May 9, 2014
Final Spike Driven
After a swing and a miss by an official from Union Pacific, and a second swing and a miss by another, two construction supervisors took turns driving in the last spike and completing the first transcontinental railroad in the United States. The spike and the original sledge used by the UP officials were wired to transmit the sound to the nation.
The word ‘done’ was telegraphed across the United States on May 10th, 1869 at 12:47 P.M. with the Union Pacific’s No. 119 facing Central Pacific’s ‘Jupiter’ at Promontory Summit, Utah.
Leland Stanford President of the Central Pacific Railroad Co. brought four ceremonial spikes which were dropped into pre-bored holes in the ties as part of the proceedings. Among the four was the famed ‘Golden Spike’ inscribed ‘the Last Spike’.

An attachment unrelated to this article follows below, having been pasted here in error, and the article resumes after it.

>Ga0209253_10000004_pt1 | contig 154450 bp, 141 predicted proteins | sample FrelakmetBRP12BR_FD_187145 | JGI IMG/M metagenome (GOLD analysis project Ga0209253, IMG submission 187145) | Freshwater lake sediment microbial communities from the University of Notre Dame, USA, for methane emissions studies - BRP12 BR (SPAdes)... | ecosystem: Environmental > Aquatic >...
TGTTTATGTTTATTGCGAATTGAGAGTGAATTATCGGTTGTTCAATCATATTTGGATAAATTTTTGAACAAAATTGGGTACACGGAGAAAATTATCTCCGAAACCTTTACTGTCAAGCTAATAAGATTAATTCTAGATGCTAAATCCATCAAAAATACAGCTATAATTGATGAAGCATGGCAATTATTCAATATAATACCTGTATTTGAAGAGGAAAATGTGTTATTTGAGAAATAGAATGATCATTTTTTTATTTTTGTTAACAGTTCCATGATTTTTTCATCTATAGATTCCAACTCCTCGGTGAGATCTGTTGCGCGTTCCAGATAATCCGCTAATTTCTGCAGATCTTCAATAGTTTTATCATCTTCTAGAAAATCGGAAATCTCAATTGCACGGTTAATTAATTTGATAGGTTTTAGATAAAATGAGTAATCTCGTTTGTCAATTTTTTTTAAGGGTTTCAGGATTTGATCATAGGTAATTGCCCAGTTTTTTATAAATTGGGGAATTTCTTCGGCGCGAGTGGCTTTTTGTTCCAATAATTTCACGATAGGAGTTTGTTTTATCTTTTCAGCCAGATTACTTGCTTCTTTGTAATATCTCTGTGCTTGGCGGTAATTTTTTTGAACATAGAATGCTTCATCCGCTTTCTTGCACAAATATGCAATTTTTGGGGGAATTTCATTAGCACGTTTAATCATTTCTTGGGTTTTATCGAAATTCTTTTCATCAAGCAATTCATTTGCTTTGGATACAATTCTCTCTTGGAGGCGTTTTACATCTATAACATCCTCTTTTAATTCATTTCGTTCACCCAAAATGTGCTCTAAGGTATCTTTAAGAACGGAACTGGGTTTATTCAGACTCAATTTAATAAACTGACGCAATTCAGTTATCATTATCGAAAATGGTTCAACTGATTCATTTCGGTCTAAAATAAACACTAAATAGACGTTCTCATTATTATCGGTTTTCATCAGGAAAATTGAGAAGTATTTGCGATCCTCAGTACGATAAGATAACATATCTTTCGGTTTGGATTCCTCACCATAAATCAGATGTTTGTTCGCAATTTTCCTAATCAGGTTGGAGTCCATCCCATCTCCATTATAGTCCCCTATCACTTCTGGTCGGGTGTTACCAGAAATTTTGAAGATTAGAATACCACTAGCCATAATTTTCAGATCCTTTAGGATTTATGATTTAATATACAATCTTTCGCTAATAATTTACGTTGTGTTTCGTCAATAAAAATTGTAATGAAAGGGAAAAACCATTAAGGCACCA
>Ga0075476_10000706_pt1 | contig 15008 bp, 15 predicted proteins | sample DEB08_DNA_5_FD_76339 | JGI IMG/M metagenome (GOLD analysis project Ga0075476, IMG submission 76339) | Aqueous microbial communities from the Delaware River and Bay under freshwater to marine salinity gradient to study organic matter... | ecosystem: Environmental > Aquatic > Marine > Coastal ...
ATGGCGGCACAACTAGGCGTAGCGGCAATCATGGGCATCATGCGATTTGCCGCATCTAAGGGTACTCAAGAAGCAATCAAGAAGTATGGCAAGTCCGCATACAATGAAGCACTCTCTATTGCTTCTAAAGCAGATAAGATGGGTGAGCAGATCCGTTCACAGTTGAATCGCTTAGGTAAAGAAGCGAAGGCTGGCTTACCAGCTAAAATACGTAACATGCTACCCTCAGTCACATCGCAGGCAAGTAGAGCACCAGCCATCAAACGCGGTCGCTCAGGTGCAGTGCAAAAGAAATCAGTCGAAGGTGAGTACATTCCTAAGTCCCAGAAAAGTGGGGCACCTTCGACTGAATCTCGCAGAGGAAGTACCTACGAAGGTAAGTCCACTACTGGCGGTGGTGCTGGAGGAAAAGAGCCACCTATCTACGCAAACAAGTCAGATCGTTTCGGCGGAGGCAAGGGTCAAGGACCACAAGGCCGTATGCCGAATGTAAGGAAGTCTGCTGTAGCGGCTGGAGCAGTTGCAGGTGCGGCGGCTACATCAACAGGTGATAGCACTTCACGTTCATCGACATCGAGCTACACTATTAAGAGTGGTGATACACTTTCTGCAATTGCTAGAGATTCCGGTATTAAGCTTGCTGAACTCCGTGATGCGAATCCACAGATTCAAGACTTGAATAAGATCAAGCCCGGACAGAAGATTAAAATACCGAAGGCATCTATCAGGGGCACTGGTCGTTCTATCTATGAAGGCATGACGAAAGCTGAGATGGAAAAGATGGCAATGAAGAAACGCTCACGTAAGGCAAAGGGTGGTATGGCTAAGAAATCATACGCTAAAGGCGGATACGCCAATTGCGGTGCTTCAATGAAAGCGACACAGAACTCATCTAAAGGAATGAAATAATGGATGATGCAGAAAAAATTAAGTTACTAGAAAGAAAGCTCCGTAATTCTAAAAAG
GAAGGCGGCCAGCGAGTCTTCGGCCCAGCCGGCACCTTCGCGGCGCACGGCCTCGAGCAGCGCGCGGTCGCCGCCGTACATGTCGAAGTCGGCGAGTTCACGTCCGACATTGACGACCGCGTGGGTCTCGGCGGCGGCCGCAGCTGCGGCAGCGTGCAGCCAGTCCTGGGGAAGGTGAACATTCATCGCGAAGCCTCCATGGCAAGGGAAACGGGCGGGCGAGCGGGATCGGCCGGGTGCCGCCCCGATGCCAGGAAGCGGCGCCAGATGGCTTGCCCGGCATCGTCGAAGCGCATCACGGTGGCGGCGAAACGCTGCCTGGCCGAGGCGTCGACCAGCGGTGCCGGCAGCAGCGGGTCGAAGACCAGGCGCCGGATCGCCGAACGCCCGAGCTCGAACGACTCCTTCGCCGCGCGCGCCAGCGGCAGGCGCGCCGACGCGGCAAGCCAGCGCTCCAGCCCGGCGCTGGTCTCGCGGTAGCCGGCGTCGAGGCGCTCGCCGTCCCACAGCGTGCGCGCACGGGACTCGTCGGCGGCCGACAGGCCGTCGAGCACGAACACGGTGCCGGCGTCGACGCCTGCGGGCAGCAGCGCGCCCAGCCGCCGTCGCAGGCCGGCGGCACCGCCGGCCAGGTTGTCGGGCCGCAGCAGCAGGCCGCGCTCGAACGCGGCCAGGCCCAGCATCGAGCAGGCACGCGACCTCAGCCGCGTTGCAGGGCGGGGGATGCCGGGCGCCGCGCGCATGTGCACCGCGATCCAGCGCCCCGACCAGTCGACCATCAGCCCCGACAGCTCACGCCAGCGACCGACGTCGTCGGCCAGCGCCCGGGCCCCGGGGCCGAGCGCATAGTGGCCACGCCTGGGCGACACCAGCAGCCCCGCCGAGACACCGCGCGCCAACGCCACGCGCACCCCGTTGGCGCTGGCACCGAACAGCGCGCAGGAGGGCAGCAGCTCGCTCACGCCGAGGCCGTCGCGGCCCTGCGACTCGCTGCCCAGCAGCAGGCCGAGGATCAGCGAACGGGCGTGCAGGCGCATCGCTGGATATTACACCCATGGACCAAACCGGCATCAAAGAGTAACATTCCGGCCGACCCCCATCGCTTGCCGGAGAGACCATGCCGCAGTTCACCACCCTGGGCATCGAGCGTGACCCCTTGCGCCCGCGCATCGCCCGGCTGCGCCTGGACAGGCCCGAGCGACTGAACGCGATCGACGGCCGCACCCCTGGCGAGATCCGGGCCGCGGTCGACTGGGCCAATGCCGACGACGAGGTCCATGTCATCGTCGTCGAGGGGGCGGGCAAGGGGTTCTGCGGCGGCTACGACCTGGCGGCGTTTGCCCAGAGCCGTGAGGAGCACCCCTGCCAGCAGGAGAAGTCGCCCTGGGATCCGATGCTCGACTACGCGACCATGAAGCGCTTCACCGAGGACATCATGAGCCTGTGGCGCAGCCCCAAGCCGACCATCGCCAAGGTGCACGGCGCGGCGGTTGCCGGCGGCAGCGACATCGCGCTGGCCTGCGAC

Groundbreaking for the Central Pacific Railroad took place in Sacrament six years earlier on January 8, 1863, while the Union Pacific broke ground on December 2nd of the same year on the Missouri River bluffs. Competition between the two companies helped drive the efforts forward. Charles Crocker who was in charge of labor issues for Central Pacific claimed they could lay 10 miles of track in one day. Union Pacific officials claimed it was impossible. On April 28th 1869, with a $10,000 bet hanging in the balance, CP set the record by laying 10 miles of track.
The efforts were not without setbacks as Central Pacific faced labor shortages with workers leaving the effort when in 1865 silver was discovered in Nevada, and Union Pacific facing Native American raiding parties. Central Pacific resolved their issues by hiring Chinese workers to fill the shortages while UP appointed Grenville Dodge, a former ‘Indian fighter’ as Chief Engineer to resolve their challenges.
The Transcontinental Railroad played a major role in Western expansion, served the North during the Civil War, and was instrumental in building fortunes. Its importance has dwindled with time and the advent of other means of transportation, but its impact on United States history remains.